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Opinion
David Fickling

Lula’s Second Go Will Be Made Harder by Commodities Markets

Brazil’s ex-president won't get the same tailwind from global commodities markets if he returns to power.

Luiz Inacio Lula da Silva, Brazil's former president, speaks after vote were counted.

Luiz Inacio Lula da Silva, Brazil's former president, speaks after vote were counted.

Photographer: Tuane Fernandes/Bloomberg

Hello and welcome to Monday’s edition of Elements, our daily energy and commodities newsletter. OPEC+ announced over the weekend that it plans its first in-person meeting in more than two years this week, where they’ll discuss big production cuts. Oil’s sharply higher. In today’s take, Bloomberg Opinion’s David Fickling looks at yesterday’s Brazilian election and the interplay with global commodities markets. If  you haven’t yet signed up to get Elements direct into your inbox, you can do that  here.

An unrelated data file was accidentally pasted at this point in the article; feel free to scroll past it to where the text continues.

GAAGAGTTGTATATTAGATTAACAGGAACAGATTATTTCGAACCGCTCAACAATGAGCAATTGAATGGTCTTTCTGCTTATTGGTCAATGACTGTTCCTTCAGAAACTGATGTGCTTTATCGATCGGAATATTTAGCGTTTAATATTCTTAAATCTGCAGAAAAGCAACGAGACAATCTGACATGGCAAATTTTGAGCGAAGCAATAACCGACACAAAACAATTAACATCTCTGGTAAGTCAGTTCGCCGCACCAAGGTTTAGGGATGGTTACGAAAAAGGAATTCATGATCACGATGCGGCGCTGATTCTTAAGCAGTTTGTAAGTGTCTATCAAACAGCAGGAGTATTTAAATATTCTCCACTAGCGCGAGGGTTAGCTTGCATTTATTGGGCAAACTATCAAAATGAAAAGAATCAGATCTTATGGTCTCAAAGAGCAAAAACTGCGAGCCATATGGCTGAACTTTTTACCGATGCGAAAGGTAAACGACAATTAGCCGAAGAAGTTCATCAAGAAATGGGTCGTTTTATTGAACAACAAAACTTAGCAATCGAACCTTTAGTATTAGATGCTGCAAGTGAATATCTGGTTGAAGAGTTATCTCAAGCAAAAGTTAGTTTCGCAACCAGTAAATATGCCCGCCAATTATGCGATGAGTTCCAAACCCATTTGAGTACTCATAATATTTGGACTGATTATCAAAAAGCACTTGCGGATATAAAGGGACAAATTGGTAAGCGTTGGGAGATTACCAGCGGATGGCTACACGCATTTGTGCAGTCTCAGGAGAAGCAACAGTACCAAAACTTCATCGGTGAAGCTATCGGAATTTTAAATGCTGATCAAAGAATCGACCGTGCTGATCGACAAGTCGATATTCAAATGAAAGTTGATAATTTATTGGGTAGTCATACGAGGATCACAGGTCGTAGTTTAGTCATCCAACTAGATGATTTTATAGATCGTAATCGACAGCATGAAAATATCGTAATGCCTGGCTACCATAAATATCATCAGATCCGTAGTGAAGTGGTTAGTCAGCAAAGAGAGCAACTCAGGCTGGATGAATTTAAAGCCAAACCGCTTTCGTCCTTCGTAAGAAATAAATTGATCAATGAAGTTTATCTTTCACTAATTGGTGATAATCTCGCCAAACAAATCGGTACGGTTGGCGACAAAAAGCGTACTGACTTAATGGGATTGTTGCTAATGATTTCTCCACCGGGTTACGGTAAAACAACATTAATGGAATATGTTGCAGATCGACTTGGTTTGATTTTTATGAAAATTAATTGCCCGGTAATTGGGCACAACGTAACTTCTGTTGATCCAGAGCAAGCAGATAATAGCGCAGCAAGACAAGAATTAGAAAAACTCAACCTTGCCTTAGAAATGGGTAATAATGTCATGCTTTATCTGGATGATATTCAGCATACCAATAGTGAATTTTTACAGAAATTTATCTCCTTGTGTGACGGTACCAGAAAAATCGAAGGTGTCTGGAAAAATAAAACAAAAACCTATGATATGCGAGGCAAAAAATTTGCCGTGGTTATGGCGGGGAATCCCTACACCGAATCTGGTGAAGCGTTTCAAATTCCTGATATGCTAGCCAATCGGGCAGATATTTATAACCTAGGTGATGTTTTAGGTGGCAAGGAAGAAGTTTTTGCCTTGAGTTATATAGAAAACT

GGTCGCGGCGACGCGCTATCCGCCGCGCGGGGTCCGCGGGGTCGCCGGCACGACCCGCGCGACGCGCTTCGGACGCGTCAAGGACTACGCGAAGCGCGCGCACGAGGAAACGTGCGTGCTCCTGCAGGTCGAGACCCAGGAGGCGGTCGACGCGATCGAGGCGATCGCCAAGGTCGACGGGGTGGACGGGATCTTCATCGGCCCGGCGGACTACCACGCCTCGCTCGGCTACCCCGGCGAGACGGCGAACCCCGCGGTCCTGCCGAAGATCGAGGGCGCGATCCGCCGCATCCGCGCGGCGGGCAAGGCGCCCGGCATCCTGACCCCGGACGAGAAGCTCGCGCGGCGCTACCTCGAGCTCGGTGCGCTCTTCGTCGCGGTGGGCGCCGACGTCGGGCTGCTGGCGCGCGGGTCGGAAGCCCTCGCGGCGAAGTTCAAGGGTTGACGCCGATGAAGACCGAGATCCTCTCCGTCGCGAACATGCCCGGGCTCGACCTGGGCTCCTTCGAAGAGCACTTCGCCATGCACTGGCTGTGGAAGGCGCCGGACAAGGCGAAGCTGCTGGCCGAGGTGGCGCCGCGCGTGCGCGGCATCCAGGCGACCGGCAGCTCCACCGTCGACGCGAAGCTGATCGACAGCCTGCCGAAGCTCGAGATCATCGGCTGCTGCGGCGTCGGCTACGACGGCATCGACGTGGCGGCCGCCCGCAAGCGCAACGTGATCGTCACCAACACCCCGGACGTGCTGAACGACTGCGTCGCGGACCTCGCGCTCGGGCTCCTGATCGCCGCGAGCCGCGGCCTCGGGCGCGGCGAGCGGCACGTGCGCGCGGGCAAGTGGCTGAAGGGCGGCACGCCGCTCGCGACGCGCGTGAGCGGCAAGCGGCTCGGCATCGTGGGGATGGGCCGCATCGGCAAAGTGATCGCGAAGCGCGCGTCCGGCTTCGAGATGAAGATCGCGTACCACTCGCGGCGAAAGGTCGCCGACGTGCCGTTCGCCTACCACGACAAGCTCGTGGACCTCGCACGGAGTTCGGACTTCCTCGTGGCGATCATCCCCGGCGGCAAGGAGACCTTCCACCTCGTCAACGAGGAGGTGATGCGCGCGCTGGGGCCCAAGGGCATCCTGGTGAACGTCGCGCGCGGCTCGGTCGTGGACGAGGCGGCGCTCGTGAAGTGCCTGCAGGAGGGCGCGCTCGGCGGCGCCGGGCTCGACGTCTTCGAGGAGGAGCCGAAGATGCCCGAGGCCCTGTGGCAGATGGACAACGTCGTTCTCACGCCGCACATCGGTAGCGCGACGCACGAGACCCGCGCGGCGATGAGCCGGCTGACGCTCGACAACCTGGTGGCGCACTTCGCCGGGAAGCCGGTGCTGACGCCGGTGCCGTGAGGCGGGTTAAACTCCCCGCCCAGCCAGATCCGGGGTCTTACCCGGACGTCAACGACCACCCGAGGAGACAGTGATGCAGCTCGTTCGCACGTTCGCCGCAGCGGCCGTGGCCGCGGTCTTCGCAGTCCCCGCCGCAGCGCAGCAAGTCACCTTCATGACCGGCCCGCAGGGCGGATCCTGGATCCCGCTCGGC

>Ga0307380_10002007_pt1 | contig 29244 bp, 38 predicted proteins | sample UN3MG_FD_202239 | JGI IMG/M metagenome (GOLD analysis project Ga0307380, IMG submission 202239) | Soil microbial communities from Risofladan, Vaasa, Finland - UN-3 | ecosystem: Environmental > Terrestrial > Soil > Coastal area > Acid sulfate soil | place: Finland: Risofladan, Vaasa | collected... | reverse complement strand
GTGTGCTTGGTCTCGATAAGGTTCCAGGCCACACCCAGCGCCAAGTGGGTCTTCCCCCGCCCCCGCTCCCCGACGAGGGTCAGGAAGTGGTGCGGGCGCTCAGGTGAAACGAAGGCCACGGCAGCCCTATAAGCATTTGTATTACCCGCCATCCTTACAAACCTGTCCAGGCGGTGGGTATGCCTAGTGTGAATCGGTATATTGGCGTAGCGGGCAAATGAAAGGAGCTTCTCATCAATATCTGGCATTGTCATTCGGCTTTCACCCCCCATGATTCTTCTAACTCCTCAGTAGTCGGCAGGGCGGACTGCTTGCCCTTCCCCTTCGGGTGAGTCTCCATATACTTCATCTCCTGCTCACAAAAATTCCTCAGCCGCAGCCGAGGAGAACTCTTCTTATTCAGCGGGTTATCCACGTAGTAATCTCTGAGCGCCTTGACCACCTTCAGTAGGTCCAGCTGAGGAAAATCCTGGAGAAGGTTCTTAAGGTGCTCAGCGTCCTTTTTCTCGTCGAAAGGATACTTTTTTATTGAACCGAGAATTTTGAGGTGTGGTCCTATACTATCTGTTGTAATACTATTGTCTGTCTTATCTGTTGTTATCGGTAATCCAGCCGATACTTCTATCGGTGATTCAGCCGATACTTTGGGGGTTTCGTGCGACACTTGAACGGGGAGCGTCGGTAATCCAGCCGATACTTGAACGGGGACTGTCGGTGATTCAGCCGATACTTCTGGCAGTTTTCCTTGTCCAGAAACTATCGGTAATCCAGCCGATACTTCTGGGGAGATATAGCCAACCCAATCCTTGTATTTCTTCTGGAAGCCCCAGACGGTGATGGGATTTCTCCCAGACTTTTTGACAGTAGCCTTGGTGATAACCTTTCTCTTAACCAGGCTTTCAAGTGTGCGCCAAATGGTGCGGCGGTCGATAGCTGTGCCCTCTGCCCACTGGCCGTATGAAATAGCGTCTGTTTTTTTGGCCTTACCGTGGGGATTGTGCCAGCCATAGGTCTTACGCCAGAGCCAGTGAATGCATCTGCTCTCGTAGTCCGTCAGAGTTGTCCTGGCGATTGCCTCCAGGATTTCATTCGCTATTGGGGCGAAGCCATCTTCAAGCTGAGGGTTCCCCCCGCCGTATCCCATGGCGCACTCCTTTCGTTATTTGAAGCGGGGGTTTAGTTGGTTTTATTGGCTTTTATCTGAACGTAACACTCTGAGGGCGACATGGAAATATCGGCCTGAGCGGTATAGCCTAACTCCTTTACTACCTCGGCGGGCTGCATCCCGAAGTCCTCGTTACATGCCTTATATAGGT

For many years, the victory of Luiz Inacio Lula da Silva in Brazil’s 2002 presidential election looked like a unique turning point in development history. A country that had seen three IMF bailouts in four years — the last on the very eve of the ballot — managed to surf the commodity boom of the 2000s to break its perennial cycle of lackluster growth. By the time Lula left office in 2010, Brazil was an IMF creditor, not a debtor.